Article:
Database Administrators Stack Exchange is a question and answer site for database professionals who wish to improve their database skills and learn from others in the community. Join them; it only takes a minute:

Sign up
Here's how it works:
  1. Anybody can ask a question
  2. Anybody can answer
  3. The best answers are voted up and rise to the top

Here's my issue.

  • I have a server created from a windows image that includes SQL Server 2008 and two specific windows users, these windows users are a part of the sysadmin role and are users for the SQL Server instance.

  • If I detach then reattach the database everything works fine, the two windows users are able to connect no problem.

  • If I detach the database, re-image the system, then re-attach the database the windows users will still be listed as I can see them via Management Studio.

  • I'd imagine that the attaching and detaching of the database has nothing to do with it since the logins are listed under 'Security' for the SQL Server instance and not the db.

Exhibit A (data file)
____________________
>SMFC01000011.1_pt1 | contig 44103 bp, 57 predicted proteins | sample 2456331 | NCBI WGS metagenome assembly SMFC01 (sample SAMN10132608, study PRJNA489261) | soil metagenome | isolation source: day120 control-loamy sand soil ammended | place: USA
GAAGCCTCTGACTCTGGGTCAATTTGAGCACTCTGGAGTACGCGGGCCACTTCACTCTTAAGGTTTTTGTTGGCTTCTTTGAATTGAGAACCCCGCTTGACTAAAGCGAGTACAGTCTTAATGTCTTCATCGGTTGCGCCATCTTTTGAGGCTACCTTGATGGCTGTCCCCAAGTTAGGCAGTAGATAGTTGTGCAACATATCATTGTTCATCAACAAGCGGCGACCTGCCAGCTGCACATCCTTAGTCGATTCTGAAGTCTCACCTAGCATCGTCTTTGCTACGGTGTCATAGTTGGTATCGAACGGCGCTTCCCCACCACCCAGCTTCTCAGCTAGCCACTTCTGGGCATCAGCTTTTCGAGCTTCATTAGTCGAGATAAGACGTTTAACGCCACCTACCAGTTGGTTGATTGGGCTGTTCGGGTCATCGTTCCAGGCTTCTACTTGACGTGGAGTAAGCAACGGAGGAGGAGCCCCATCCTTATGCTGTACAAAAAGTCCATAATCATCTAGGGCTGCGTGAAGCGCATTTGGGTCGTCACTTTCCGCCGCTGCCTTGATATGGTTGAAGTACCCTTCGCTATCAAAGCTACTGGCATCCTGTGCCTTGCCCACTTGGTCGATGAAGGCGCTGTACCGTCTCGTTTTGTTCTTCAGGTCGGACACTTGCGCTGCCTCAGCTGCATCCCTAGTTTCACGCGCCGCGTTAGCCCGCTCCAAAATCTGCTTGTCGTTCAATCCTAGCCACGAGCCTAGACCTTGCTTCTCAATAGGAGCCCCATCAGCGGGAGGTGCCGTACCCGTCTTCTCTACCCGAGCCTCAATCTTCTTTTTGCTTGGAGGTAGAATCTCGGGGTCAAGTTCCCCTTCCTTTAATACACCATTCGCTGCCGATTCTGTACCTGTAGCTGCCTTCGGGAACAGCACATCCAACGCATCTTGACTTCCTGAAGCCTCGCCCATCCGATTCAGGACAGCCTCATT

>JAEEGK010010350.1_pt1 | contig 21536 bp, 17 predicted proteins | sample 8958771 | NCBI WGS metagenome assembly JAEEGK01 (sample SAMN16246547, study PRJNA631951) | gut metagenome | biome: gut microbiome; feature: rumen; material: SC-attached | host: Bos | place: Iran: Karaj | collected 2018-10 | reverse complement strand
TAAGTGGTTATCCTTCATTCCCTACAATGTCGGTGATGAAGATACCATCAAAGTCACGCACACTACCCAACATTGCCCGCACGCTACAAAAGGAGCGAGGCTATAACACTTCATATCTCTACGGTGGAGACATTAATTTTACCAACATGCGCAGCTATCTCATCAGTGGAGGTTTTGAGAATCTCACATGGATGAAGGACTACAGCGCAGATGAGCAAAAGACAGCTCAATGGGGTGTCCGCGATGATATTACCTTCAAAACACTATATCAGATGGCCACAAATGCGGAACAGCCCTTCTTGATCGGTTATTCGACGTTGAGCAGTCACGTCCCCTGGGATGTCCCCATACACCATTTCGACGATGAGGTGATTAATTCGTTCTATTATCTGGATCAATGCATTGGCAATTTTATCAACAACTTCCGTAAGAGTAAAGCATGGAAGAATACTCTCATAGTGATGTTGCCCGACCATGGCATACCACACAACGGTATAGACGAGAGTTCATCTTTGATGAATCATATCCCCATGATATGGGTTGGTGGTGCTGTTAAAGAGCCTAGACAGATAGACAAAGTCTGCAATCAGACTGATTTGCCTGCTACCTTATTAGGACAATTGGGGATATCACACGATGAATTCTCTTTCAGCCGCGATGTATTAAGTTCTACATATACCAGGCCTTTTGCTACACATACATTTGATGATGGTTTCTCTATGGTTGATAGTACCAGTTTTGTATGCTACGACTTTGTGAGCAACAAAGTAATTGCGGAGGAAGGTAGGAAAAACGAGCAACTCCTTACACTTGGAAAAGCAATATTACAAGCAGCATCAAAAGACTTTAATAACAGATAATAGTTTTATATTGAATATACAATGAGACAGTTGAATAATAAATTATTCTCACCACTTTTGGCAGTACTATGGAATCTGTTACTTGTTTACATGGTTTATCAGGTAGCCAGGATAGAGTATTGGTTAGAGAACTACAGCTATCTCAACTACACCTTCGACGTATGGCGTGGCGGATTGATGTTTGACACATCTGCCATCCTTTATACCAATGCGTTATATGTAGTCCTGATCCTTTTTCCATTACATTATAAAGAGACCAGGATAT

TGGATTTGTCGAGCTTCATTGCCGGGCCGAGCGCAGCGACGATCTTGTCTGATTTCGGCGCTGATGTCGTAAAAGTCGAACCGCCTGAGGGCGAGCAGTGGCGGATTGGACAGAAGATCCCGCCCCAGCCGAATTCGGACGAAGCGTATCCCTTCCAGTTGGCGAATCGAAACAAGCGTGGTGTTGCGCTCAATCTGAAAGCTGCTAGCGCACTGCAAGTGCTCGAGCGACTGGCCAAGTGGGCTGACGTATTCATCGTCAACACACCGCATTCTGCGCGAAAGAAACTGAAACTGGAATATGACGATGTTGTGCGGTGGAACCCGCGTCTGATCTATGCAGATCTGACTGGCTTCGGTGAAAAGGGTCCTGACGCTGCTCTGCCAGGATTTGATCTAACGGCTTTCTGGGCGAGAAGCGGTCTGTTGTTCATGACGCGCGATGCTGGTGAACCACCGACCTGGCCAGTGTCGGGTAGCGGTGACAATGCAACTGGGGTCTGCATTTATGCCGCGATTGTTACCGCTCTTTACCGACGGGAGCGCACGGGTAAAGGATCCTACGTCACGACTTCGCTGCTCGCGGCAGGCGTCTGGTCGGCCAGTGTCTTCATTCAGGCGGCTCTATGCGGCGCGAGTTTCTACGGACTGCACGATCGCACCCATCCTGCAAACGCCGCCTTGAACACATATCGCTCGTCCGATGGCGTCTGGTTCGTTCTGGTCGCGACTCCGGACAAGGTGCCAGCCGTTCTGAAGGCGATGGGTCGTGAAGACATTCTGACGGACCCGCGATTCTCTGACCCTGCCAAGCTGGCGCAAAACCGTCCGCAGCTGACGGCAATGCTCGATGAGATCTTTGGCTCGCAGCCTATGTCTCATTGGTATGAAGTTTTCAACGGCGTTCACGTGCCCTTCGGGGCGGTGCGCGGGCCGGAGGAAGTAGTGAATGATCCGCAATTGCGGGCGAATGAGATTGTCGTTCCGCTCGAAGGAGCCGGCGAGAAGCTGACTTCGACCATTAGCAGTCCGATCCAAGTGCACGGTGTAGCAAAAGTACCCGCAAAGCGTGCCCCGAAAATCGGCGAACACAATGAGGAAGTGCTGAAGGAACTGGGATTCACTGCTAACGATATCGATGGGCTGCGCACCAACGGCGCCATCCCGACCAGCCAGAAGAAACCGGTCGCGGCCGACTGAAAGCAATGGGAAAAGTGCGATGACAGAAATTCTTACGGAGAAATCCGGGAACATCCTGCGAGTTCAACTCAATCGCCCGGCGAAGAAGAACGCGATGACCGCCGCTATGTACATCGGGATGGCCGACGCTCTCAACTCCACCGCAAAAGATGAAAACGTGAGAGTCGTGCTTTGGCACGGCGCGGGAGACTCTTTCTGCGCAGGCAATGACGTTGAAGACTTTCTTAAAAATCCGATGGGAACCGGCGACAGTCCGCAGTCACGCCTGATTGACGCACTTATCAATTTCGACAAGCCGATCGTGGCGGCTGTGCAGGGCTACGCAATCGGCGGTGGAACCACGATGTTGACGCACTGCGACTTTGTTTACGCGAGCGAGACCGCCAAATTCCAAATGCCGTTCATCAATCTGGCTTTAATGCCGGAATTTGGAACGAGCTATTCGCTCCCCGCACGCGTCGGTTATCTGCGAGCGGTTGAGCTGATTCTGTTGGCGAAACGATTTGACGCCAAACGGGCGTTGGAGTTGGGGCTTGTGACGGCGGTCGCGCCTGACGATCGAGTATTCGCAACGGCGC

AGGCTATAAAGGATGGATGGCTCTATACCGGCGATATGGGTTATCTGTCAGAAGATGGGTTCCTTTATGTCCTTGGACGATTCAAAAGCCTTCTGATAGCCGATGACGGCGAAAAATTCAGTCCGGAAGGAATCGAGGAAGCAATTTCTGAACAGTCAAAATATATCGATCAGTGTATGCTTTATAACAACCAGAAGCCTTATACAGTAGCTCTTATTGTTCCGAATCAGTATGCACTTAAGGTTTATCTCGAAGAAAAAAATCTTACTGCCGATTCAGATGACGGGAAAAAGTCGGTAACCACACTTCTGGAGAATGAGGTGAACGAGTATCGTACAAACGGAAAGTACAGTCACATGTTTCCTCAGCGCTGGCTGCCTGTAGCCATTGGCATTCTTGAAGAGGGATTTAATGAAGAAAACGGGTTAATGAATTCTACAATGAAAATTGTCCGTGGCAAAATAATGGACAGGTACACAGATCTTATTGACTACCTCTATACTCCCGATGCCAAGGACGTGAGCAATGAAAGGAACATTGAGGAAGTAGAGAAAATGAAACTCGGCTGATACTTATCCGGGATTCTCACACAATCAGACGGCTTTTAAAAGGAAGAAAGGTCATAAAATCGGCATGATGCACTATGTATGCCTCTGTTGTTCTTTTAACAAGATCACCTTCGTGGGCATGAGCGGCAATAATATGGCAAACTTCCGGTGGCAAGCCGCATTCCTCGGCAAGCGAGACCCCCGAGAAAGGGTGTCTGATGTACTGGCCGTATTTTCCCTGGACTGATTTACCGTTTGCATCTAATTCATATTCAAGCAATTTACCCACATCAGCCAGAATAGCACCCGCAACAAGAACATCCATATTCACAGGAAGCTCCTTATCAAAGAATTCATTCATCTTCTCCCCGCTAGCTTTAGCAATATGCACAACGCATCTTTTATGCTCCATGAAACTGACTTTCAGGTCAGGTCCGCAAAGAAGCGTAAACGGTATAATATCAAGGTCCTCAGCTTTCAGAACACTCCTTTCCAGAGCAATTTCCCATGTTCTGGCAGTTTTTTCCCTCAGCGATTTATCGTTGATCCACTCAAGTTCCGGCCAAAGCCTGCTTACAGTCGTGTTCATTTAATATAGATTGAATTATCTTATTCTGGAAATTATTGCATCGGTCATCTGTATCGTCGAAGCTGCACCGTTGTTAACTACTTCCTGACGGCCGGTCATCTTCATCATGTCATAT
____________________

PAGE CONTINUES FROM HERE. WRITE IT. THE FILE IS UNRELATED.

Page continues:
• At this point users exist and have rights, but they can not connect unless you delete and re-add the windows users, I believe this is because the SID's are messed up.

Any idea how to 'update' the sid's to reflect the current windows users and not the previous ones?

share|improve this question
up vote 4 down vote accepted

If the SIDs change on re-imaging then SQL Server will regard them as new Windows logins. They'll have to be dropped and re-added: as you are doing.

You can test for changed SIDs by using SUSER_SID('domain\somelogin').
The results should b e different before and after.

What you can do is to use a Windows Group instead. So the Windows group contains the 2 users. SIDs will change but you only have to drop and re-add the single group.

Now, you may be able to use a start-up stored procedure to test for SID differences using sys.server_principals and SUSER_SID. If different for a given name you can automate the DROP LOGIN, CREATE LOGIN, ALTER USER

Note: "logins" at the server level are expected to be static. SQL Server provides tools to remap a database-level user to a login via ALTER USER

share|improve this answer

You can check for orphan logins (i.e. a DB user with the same name as an instance login, but a different SID) with this:

-- List orphaned users
USE <db name>
sp_change_users_login @Action='Report'

If this returns any users then use this to fix them up

--assign orphan user to login
USE <dbname>
sp_change_users_login @Action='update_one', @UserNamePattern='user', @LoginName='user'
share|improve this answer

Your Answer


By posting your answer, you agree to the privacy policy and terms of service.

Not the answer you're looking for? Browse other questions tagged or ask your own question.